“We need to hold institutions accountable…this can’t just be a hashtag. It has to be real action and the way to do that is through changes in our legal system.”
-Melissa Hoechstetter, victim of Robert Hadden, former Columbia University gynecologist
A civil lawsuit in New York was filed this week, accusing a top New York City gynecologist of sexual abuse.
17 women have come forward with allegations of sexual assault and inappropriate behavior by Dr. Robert Hadden, a former gynecologist employed by Columbia University and New York-Presbyterian hospital. According to the lawsuit, a large number of Columbia administrators and fellow colleagues have been aware of Hadden’s behavior since the 1990s and had proactively attempted to cover up for him, as well as allowing him to continue practicing, and abusing, his patients.
In a 2016 criminal case against Robert Hadden, 6 women came forward with allegations of abuse. Hadden pleaded guilty to two counts of a criminal sexual act and forcible touching, admitting to taking advantage of patients by touching them inappropriately. He was given a plea deal that required him to surrender his license to practice medicine. He was also required to register as a level one sex offender, the lowest level possible in New York State. This classification leaves Robert Hadden out of the sex offender database, meaning if one were searching for his name, it would not appear in the registry. He was given no jail time and no probation.
Minimal Punishment in Criminal Case Spurs Civil Lawsuit
As a part of the plea deal with Robert Hadden, the state agreed to not pursue criminal charges for 19 other women who could have been potential victims. Frustrated by the minimal punishment Dr. Hadden received, as well as the lack of acknowledgement by Columbia University that they were aware of his behavior, victim Melissa Hoechstetter joined with 16 other victims to file a civil lawsuit this year against Columbia and New York-Presbyterian Hospital.
The lawsuit alleges that Robert Hadden abused his position of power and trust as a medical doctor, allegedly touching, penetrating and licking victims’ genitals during procedures that were not medically necessary. Ms. Hoechstetter and the other 16 victims (who have all been included anonymously in the lawsuit) are accusing Columbia for taking part in a “massive coverup” of Dr. Hadden’s behavior, with evidence that nurses have come forward with concerns about Robert Hadden as far back as the 1990s.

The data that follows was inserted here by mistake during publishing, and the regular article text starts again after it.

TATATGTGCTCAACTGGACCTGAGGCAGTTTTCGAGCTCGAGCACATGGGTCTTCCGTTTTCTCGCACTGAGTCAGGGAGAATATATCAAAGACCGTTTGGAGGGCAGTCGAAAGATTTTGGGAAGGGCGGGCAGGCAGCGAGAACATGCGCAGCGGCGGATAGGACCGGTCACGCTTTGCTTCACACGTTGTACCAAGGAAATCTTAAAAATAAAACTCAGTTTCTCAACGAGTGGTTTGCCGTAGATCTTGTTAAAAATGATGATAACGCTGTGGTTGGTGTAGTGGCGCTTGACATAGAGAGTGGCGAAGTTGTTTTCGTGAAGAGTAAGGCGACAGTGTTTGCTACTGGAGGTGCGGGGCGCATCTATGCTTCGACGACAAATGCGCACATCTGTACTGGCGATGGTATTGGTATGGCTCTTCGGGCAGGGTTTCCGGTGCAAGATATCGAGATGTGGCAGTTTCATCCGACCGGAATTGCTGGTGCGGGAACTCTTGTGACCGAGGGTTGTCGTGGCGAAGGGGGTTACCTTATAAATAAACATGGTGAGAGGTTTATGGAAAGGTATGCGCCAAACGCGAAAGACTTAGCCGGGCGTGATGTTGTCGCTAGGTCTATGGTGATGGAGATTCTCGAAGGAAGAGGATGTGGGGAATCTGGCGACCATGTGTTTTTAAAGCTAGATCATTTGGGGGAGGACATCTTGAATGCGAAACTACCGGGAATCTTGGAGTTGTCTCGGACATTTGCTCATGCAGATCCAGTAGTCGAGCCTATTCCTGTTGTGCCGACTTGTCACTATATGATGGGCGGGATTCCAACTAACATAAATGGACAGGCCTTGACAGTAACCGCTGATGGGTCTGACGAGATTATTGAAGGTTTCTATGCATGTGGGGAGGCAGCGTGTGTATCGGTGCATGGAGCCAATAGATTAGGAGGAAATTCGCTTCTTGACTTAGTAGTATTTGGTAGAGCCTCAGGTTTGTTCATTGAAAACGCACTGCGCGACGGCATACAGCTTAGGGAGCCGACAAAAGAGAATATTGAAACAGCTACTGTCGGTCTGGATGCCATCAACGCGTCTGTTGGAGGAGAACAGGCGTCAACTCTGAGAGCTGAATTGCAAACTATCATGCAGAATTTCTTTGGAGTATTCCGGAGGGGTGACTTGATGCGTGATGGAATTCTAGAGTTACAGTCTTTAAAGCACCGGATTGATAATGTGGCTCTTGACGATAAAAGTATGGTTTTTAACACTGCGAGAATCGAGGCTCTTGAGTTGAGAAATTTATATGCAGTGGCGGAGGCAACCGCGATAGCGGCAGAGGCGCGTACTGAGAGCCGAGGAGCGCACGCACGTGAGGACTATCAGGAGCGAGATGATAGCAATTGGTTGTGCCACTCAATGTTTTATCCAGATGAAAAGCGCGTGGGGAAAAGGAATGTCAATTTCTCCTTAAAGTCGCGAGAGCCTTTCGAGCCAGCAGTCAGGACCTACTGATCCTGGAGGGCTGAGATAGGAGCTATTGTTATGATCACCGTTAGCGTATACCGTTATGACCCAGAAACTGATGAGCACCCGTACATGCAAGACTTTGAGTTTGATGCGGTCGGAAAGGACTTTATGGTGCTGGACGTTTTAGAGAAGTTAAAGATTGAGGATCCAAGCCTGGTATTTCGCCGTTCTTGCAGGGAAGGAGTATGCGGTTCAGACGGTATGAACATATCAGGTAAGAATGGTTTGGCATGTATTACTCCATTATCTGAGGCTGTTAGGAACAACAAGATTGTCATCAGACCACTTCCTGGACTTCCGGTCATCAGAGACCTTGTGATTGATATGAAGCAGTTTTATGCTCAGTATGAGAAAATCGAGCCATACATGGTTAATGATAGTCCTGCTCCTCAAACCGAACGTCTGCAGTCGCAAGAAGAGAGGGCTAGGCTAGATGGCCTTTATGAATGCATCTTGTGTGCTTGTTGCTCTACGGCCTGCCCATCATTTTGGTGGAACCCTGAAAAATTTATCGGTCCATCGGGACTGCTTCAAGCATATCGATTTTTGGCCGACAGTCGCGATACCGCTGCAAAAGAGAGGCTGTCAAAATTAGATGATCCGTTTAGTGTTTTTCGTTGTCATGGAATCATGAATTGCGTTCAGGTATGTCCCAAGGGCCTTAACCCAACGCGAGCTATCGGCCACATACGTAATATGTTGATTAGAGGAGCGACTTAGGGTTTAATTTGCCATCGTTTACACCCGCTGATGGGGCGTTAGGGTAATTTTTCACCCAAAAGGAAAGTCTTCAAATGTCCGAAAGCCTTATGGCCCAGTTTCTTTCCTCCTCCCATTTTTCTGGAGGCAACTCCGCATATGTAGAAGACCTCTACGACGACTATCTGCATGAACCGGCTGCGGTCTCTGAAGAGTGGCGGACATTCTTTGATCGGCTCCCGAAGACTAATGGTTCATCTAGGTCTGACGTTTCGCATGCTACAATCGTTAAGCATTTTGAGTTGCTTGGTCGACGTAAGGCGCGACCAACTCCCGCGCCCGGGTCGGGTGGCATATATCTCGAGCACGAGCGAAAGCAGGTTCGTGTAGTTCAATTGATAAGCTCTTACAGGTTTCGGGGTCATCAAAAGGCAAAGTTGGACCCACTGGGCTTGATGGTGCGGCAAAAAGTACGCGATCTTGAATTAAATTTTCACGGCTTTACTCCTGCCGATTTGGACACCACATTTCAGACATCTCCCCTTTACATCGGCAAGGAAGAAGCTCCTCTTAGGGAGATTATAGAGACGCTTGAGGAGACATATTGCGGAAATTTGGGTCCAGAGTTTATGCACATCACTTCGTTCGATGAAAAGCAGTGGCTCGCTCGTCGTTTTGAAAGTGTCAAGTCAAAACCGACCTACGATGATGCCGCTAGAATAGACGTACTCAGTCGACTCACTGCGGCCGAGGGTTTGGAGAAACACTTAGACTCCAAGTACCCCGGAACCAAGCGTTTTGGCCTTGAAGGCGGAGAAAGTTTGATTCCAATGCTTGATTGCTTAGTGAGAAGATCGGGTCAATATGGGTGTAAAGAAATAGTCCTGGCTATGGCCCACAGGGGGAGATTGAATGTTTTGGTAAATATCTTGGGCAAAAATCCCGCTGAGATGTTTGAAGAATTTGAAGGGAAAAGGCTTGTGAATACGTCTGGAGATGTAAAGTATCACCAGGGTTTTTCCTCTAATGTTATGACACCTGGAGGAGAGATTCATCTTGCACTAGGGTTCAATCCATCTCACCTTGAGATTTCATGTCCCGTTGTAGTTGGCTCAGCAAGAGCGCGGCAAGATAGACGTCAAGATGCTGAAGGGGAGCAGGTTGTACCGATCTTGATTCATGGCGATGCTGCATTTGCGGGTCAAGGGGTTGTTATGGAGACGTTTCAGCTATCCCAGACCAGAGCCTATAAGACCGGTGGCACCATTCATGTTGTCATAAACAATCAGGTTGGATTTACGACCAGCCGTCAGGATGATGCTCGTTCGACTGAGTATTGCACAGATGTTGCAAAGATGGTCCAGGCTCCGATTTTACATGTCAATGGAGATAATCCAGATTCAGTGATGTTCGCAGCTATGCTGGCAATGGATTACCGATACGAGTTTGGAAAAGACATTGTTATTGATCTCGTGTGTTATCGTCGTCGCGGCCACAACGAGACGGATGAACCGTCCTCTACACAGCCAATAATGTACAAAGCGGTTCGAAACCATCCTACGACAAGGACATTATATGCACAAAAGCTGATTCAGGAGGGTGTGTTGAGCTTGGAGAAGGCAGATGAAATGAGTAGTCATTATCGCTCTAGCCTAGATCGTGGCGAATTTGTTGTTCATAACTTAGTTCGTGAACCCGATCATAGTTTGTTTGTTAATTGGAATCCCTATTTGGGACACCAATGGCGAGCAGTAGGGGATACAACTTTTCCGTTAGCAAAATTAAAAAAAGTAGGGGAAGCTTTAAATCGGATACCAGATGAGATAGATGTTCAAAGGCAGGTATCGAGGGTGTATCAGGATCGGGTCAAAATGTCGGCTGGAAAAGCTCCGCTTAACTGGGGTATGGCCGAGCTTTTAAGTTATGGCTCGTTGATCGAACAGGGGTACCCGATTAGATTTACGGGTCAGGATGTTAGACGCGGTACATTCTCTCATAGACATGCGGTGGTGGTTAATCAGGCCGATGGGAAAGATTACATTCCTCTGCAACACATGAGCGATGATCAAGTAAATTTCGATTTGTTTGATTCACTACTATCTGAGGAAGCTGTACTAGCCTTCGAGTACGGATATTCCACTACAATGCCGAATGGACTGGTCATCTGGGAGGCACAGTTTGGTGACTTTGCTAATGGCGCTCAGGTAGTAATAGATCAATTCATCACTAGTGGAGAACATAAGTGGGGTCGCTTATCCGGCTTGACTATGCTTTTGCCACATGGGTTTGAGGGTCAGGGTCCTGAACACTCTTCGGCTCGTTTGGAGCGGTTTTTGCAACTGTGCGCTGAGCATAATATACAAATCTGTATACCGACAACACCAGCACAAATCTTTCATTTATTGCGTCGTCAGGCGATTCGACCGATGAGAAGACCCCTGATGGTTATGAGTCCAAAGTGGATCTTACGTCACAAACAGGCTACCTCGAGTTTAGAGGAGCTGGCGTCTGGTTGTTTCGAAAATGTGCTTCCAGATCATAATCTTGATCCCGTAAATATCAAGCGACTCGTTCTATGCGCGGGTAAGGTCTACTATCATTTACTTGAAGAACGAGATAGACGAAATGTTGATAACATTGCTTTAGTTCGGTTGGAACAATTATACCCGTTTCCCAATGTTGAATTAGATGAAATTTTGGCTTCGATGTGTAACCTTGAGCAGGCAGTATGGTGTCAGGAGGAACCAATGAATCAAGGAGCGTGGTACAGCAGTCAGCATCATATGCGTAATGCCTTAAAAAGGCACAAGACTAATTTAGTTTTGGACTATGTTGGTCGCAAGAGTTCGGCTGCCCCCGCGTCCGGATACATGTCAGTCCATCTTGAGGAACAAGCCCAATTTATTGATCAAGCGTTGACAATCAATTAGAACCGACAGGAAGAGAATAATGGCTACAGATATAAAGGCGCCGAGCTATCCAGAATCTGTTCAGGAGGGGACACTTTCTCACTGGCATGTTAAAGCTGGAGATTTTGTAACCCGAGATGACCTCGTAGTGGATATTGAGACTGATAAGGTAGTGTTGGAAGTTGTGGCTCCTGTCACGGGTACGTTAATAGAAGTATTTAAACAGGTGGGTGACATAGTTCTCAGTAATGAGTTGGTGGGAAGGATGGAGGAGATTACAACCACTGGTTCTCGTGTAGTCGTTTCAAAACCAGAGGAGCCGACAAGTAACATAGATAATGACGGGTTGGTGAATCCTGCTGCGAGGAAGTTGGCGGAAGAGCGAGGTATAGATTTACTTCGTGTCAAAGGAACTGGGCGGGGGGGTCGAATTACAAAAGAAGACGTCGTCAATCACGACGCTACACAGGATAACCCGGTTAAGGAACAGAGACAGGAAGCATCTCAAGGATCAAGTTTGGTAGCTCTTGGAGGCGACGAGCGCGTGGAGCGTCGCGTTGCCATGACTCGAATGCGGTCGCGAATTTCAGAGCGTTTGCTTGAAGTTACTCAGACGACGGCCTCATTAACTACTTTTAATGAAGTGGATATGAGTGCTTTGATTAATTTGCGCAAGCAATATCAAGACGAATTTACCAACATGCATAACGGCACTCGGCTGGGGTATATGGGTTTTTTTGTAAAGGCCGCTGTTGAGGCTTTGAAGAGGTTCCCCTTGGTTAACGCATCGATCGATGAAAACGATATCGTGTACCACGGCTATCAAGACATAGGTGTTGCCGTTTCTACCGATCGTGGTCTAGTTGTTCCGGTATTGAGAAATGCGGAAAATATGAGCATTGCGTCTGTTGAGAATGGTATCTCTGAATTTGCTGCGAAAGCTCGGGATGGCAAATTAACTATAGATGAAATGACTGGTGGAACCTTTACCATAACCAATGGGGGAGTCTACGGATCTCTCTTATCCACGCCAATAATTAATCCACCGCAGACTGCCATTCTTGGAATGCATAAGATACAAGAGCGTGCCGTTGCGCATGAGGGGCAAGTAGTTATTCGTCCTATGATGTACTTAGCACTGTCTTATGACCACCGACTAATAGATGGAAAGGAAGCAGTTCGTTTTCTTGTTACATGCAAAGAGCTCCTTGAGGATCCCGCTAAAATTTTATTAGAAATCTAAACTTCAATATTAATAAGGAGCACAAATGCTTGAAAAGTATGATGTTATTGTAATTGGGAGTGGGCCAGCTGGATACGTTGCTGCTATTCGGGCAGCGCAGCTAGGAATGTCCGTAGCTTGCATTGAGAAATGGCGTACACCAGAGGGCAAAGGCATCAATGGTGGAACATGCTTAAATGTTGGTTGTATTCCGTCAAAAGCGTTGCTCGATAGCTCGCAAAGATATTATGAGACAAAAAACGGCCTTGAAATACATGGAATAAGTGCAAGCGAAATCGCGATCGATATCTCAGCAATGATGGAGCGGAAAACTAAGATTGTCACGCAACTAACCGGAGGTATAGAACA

In an exclusive interview with CBS News yesterday, Ms. Hoechstetter describes her interactions with Robert Hadden, telling CBS that she decided to see him for her obstetrical and gynecological care after meeting him at a friend’s wedding. She was a patient of his from 2009-2012 and during that time gave birth to twin daughters under his care. Looking back, she says he ruined any possible happy memories of her pregnancy because they are tainted with flashbacks of his inappropriate behavior. She said she began questioning whether what was happening was legal when he would conduct exams with no one in the room, exams that often didn’t seem necessary. Her final visit to Robert Hadden ended with him licking her genitals during a vaginal exam.
Breach of Trust
In filing a civil suit, Ms. Hoechstetter and the other 16 victims are not only hoping for justice, but also to educate other women about acceptable behavior in a medical setting. One of the things that caused Melissa Hoechstetter pause was the appearance of his office and his staff. Robert Hadden’s office and colleagues were “professional and welcoming.” She describes how she wasn’t sure if what was happening was illegal or a crime, but she knew that she felt uncomfortable. She encourages women to educate themselves on appropriate behavior by medical personnel and to feel empowered to say something instead of just walking away or enduring it.
There is an ethical code of conduct that all medical processionals must adhere to. As patients, we put an enormous amount of trust and faith in doctors whom have taken an oath to respect us by, among other things, providing understanding, sympathetic care. One never expects that someone who has sworn to care for others would violate such an important relationship. However, sexual abuse does happen in medical setting. In her interview with CBS, Ms. Hoechstetter says “People do not want to talk about sexual abuse by medical professionals. It is way more common than any of us know.”
If you or someone you love has been subject to sexual abuse by someone in a position of power, you may have reason to file a civil lawsuit. Criminal charges focus on punishment for a crime committed, while civil lawsuits attempt to bring justice to those whom have been impacted by another’s abusive or neglectful actions.
If you would like to speak to a lawyer about possible abuse by someone in a position of power, please contact the medical malpractice and injury attorneys of Chicago’s Levin & Perconti. For nearly 3 decades, our attorneys have dedicated their lives to bringing justice to those whom have been harmed by medical professionals. Consultations are free and can be requested by calling (312) 332-2872 in Chicago, toll-free at 1-877-374-1417 or by completing our online case evaluation form.